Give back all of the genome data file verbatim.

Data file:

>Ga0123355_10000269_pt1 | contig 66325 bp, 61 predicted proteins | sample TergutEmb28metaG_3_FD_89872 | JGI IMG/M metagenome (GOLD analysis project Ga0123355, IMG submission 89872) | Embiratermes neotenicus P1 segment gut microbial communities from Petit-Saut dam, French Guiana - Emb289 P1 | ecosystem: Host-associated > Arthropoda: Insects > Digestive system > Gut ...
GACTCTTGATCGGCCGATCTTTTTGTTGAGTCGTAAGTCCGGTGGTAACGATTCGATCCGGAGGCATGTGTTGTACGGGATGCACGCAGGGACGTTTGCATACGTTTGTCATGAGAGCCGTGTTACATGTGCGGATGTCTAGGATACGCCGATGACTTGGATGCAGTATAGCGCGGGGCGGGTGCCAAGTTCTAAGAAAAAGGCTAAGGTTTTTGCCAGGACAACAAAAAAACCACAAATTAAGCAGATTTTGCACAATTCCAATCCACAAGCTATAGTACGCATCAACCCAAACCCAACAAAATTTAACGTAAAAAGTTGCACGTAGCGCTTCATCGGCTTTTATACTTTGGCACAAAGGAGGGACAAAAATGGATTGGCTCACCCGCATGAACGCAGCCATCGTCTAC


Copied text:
>Ga0123355_10000269_pt1 | contig 66325 bp, 61 predicted proteins | sample TergutEmb28metaG_3_FD_89872 | JGI IMG/M metagenome (GOLD analysis project Ga0123355, IMG submission 89872) | Embiratermes neotenicus P1 segment gut microbial communities from Petit-Saut dam, French Guiana - Emb289 P1 | ecosystem: Host-associated > Arthropoda: Insects > Digestive system > Gut ...
GACTCTTGATCGGCCGATCTTTTTGTTGAGTCGTAAGTCCGGTGGTAACGATTCGATCCGGAGGCATGTGTTGTACGGGATGCACGCAGGGACGTTTGCATACGTTTGTCATGAGAGCCGTGTTACATGTGCGGATGTCTAGGATACGCCGATGACTTGGATGCAGTATAGCGCGGGGCGGGTGCCAAGTTCTAAGAAAAAGGCTAAGGTTTTTGCCAGGACAACAAAAAAACCACAAATTAAGCAGATTTTGCACAATTCCAATCCACAAGCTATAGTACGCATCAACCCAAACCCAACAAAATTTAACGTAAAAAGTTGCACGTAGCGCTTCATCGGCTTTTATACTTTGGCACAAAGGAGGGACAAAAATGGATTGGCTCACCCGCATGAACGCAGCCATCGTCTAC